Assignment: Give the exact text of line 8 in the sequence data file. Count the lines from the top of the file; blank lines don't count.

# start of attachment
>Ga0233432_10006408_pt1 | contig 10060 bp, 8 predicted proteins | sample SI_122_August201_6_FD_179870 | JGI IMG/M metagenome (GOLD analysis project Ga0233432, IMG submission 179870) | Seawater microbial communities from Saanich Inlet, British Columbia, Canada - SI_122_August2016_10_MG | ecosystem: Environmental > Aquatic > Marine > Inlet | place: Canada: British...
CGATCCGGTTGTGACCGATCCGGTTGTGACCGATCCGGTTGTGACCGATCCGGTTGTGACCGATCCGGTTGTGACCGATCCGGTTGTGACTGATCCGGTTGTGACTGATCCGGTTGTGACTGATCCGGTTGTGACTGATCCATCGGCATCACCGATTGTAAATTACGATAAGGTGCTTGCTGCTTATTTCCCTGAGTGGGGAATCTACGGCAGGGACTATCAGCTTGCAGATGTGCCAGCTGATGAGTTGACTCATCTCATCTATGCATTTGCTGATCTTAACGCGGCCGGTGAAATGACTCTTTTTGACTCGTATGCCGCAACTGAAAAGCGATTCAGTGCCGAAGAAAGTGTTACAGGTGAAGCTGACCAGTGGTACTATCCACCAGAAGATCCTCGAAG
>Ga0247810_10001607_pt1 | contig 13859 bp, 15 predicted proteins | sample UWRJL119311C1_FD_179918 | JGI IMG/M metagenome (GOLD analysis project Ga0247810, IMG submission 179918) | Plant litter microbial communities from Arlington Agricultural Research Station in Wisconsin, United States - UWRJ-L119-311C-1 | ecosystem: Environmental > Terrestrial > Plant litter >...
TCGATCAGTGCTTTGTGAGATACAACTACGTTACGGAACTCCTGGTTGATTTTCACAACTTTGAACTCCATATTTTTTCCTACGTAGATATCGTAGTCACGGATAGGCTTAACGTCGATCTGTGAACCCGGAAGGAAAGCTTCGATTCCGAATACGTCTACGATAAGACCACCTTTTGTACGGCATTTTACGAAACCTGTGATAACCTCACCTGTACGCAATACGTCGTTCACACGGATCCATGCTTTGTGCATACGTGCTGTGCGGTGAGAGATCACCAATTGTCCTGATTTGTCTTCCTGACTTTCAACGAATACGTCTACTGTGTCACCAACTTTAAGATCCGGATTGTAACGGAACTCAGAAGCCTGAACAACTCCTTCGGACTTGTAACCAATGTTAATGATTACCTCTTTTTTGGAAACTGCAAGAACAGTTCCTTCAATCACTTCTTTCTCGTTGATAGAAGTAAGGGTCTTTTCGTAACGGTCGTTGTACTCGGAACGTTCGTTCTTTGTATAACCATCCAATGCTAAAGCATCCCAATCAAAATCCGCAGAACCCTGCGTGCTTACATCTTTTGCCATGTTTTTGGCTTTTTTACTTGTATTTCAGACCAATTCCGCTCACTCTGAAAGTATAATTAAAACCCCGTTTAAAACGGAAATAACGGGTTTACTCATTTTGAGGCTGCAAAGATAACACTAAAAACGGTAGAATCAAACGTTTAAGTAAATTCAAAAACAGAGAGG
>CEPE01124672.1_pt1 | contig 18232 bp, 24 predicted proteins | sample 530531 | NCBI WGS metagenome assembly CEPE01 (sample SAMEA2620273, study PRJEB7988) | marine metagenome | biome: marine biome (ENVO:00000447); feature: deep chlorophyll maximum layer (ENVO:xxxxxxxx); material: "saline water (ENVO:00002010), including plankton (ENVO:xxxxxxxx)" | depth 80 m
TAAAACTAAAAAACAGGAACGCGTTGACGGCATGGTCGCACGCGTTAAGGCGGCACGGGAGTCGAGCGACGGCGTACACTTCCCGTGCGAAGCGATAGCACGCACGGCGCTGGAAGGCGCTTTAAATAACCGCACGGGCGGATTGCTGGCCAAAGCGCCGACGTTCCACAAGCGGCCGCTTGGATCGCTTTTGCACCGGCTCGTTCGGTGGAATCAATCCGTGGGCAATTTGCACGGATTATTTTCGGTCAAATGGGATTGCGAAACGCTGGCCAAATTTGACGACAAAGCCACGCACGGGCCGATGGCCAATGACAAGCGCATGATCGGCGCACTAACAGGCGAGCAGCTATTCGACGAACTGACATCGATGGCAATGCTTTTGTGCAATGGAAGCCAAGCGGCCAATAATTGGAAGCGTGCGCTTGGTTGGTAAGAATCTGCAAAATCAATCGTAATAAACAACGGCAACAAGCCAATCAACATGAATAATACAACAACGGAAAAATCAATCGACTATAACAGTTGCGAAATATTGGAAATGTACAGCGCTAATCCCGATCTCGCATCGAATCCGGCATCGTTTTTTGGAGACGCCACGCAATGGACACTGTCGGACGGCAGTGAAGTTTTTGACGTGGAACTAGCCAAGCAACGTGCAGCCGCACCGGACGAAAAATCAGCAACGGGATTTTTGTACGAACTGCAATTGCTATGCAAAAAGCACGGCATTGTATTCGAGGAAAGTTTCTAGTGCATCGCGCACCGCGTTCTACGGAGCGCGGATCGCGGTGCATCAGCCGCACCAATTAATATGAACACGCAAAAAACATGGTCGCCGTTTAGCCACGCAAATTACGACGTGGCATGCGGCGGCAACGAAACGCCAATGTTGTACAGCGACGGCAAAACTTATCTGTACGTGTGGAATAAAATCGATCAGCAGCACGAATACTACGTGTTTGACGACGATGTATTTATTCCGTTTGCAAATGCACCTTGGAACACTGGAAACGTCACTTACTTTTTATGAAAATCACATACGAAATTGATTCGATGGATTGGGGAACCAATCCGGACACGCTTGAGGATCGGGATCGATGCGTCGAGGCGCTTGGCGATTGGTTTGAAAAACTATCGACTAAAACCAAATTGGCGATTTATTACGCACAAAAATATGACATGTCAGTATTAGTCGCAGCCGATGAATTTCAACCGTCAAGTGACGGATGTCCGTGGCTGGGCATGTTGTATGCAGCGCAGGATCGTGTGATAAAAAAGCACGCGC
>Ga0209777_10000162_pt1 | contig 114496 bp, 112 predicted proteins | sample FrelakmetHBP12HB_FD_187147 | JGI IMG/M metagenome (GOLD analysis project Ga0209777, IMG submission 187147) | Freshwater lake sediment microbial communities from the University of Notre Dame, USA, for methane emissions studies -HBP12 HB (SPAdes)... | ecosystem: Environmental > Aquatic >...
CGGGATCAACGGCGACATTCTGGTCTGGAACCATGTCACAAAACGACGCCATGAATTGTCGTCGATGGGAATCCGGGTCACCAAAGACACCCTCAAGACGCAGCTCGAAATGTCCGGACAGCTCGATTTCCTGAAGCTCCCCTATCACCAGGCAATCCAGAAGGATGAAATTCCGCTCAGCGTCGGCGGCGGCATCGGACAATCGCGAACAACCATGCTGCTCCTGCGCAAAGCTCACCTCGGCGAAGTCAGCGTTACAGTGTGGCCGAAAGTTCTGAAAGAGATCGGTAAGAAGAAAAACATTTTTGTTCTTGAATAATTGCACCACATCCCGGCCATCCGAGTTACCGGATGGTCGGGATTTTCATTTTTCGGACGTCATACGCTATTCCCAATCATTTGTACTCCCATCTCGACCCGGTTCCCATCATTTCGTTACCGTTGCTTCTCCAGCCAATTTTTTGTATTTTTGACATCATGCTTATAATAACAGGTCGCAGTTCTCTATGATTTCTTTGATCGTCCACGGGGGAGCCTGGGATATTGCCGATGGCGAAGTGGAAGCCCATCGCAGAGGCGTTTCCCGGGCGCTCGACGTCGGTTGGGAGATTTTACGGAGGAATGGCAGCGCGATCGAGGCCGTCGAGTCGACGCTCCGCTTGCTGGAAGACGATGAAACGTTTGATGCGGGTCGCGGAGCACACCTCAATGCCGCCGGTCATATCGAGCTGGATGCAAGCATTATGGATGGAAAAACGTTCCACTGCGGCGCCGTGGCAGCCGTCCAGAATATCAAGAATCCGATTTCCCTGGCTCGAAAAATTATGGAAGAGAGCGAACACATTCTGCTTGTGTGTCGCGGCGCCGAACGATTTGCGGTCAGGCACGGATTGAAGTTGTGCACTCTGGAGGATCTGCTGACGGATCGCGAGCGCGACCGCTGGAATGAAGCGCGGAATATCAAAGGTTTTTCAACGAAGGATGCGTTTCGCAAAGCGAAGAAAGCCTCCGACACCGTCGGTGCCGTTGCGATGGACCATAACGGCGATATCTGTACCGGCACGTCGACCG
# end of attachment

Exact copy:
CGGGATCAACGGCGACATTCTGGTCTGGAACCATGTCACAAAACGACGCCATGAATTGTCGTCGATGGGAATCCGGGTCACCAAAGACACCCTCAAGACGCAGCTCGAAATGTCCGGACAGCTCGATTTCCTGAAGCTCCCCTATCACCAGGCAATCCAGAAGGATGAAATTCCGCTCAGCGTCGGCGGCGGCATCGGACAATCGCGAACAACCATGCTGCTCCTGCGCAAAGCTCACCTCGGCGAAGTCAGCGTTACAGTGTGGCCGAAAGTTCTGAAAGAGATCGGTAAGAAGAAAAACATTTTTGTTCTTGAATAATTGCACCACATCCCGGCCATCCGAGTTACCGGATGGTCGGGATTTTCATTTTTCGGACGTCATACGCTATTCCCAATCATTTGTACTCCCATCTCGACCCGGTTCCCATCATTTCGTTACCGTTGCTTCTCCAGCCAATTTTTTGTATTTTTGACATCATGCTTATAATAACAGGTCGCAGTTCTCTATGATTTCTTTGATCGTCCACGGGGGAGCCTGGGATATTGCCGATGGCGAAGTGGAAGCCCATCGCAGAGGCGTTTCCCGGGCGCTCGACGTCGGTTGGGAGATTTTACGGAGGAATGGCAGCGCGATCGAGGCCGTCGAGTCGACGCTCCGCTTGCTGGAAGACGATGAAACGTTTGATGCGGGTCGCGGAGCACACCTCAATGCCGCCGGTCATATCGAGCTGGATGCAAGCATTATGGATGGAAAAACGTTCCACTGCGGCGCCGTGGCAGCCGTCCAGAATATCAAGAATCCGATTTCCCTGGCTCGAAAAATTATGGAAGAGAGCGAACACATTCTGCTTGTGTGTCGCGGCGCCGAACGATTTGCGGTCAGGCACGGATTGAAGTTGTGCACTCTGGAGGATCTGCTGACGGATCGCGAGCGCGACCGCTGGAATGAAGCGCGGAATATCAAAGGTTTTTCAACGAAGGATGCGTTTCGCAAAGCGAAGAAAGCCTCCGACACCGTCGGTGCCGTTGCGATGGACCATAACGGCGATATCTGTACCGGCACGTCGACCG